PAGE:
TheStreet.com's DAILY BULLETIN
July 14, 1999
Name one company that has the ability to attract major players from the semiconductor industry? ANSWER:
Triant Technologies provides advanced fault detection solutions and how.
Market Data as of Close, 7/13/99:
o Dow Jones Industrial Average: 11,175.02 down 25.96, -0.23%
o Nasdaq Composite Index: 2,778.23 down 12.21, -0.44%
o S&P 500: 1,393.56 down 5.54, -0.40%
o TSC Internet: 653.10 down 5.69, -0.86%
o Russell 2000: 458.11 down 1.19, -0.26%
o 30-Year Treasury: 90 26/32 unchanged , yield 5.891%
Companies in Today's Bulletin:
Advanced Micro Devices
In Today's Bulletin:
o Silicon Valley: Motorola's Ball and Chain
o Wrong! Rear Echelon Revelations: Back in the Badlands
o Evening Update: Intel Gains After Hours as Wall Street Applauds Outlook
o Bond Focus: Long Bond Surrenders Gains as Argentina Rebounds
Also on TheStreet.com:
Internet: Excite@Home Plays Catch-Up
The company's plans to buy iMall reveal a strategy to take on AOL by focusing on small businesses.
Software: Notes from the Oracalapalooza Tour
Oracle execs go on the road to talk about the current quarter and explain new compensation plans for sales reps.
Latin America: Argentina Market Volatility Shakes Investors, Stirs Politicians
The country's refinancing needs and political rhetoric ahead of October's election will continue to batter market confidence.
The TaskMaster: Intel Bounces Back While a Hedgie Suffers; Elaine Weighs In
In a topsy-turvy after-hours session, a Motorola short would've paid off. Plus, Garzo talks.
Silicon Valley: Motorola's Ball and Chain
Special to TheStreet.com
In its second-quarter earnings release Tuesday,
said it will soon have a better idea of how much it will ultimately have to shell out to cover
financial failings. But some analysts already are betting the number could be huge.
Alex Cena, an analyst with
Salomon Smith Barney
, says Motorola could lose $1 billion to $1.7 billion thanks to Iridium's
continuing financial woes. (Solly hasn't performed underwriting for Motorola or Iridium.) After allowing for $800 million in reserves already, the financial hit would be $200 million to $900 million, depending on when Motorola had to recognize the losses. At a maximum, a loss of this magnitude could equal Motorola's earnings for a whole year.
But Motorola, which owns 18% of Iridium, said in its earnings release that "the previously announced sales of several businesses and assets are expected to generate significant gains and significant cash inflows in the third quarter, enabling Motorola to maintain a strong financial position, even with the negative impact of charges that may need to be absorbed by Motorola in the financial restructuring of Iridium LLC."
Still, the company said an Iridium restructuring could "necessitate an additional special charge" in the third quarter. It also noted that, in the second quarter, Motorola again deferred recognition of profits from its big operations and maintenance contract with Iridium. And it recorded a $126 million charge to write down the value of Iridium bonds.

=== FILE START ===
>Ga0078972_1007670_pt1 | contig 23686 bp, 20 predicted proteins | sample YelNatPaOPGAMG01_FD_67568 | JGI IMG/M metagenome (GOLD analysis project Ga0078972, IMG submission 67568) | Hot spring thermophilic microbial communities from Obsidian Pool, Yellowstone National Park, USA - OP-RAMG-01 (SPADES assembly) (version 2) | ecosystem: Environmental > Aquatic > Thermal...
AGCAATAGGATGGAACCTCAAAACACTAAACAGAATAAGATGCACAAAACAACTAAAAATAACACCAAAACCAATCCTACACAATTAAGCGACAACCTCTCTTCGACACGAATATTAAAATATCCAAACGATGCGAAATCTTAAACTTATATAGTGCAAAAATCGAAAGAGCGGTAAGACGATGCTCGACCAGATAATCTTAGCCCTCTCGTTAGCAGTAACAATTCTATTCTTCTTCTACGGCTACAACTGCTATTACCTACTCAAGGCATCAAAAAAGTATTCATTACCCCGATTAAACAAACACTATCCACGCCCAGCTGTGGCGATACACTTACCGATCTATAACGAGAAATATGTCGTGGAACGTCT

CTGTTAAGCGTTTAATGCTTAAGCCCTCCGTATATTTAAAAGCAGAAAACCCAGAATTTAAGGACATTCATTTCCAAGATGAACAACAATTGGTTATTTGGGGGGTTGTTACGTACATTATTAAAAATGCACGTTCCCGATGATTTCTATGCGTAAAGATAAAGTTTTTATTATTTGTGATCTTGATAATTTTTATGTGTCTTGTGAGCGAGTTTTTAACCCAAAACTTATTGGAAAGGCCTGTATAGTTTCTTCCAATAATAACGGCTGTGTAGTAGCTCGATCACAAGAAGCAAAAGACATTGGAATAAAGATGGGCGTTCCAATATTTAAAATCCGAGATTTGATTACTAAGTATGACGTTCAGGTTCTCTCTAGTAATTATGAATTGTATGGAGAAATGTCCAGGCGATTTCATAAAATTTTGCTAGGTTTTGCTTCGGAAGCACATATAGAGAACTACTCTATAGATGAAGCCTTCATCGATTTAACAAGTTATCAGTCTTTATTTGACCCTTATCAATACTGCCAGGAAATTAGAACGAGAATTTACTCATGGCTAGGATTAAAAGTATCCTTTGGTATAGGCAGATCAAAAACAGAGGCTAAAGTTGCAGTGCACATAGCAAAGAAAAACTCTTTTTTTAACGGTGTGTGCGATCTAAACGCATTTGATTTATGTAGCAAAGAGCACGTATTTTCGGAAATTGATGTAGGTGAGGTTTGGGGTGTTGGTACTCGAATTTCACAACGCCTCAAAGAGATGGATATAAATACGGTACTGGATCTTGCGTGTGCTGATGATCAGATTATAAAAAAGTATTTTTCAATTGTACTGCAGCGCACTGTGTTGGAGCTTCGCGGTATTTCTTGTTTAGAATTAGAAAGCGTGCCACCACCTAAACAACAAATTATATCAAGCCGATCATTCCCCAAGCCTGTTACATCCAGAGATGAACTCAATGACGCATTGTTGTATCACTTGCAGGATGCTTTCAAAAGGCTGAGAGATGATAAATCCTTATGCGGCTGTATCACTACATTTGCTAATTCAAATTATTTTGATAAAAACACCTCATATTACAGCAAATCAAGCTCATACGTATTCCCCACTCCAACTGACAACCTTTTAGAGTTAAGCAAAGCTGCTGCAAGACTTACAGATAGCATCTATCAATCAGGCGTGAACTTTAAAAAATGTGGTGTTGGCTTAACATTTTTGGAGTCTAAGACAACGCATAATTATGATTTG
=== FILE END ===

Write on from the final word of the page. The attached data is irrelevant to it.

Excluding charges, Motorola earned $273 million, or 44 cents a share, in the quarter, beating the
consensus of 41 cents a share and far better than the year-earlier's $6 million, or 1 cent a share.
Iridium's debt load is staggering -- totaling $3.5 billion -- which is forcing talk of a massive restructuring. It has $1.5 billion in high-yield debt outstanding; an interest payment is due on that debt July 15, with a 30-day grace period. It already is in danger of defaulting on financial covenants relating to an $800 million secured credit facility that is deferred until Aug.11. If Iridium defaults on that, then the company will also be considered in default of another $750 million credit line guaranteed by Motorola, not all of which has been utilized by Iridium. In addition, by Sept. 1 Iridium will owe approximately $470 million to Motorola: $400 on an operations-and-maintenance contract and $70 million previously owed to Motorola from Iridium.
Meanwhile, Iridium sits with slack demand for its satellite phones. Iridium was supposed to sign up 27,000 customers by May 31; it had only 10,294. It slashed prices July 1 by up to 68%, and its current subscriber base is estimated at 15,000 to 20,000. Iridium says it'll report new subscriber figures at month's end. One problem: Low-earth orbit satellite phones don't work well in buildings, a fact stated in the owners' manuals but which many impatient customers never read.
"Iridium, like others in the satellite industry, underestimated the time, energy and expense that have to be put toward the marketing, sales and distribution," says Ed Cornet, vice president of commercial space at
Booz-Allen & Hamilton
, which has done consulting for Iridium. "There is a belief in the industry that if you can do the rocket science of getting the satellites launched and working that you can do anything. Unfortunately, nobody makes any money until the systems are sold and used heavily."
Analyst John Bensche of
believes Iridium will survive because it's in all parties' best interests for the satellite network to generate revenue. (Lehman hasn't performed underwriting for Iridium but has underwritten for competitor
"In a sense, the creditors have a gun to their own heads," says Bensche. That's because a majority of the shareholders -- including Motorola -- are strategic partners of Iridium that own the licensing and gateways in other countries, says Bensche. "If the creditors alienate the gateways by trying to grab too much of the pie, they will be stuck with 66 satellites with no salvage value," he says.
Motorola also has profited from its relationship with Iridium. It already received $3.5 billion as prime contractor to build Iridium, which was finished in November 1998. Of course, Motorola hasn't recognized the profits from that contract, instead placing around $800 million into financial reserves, including $50 million in the first quarter, according to Cena at Solly. Motorola didn't specify whether it put aside more reserves for Iridium in the second quarter. If Iridium survives, Motorola could complete the five-year operations and maintenance contract, bringing combined total revenue from Iridium to around $6.7 billion.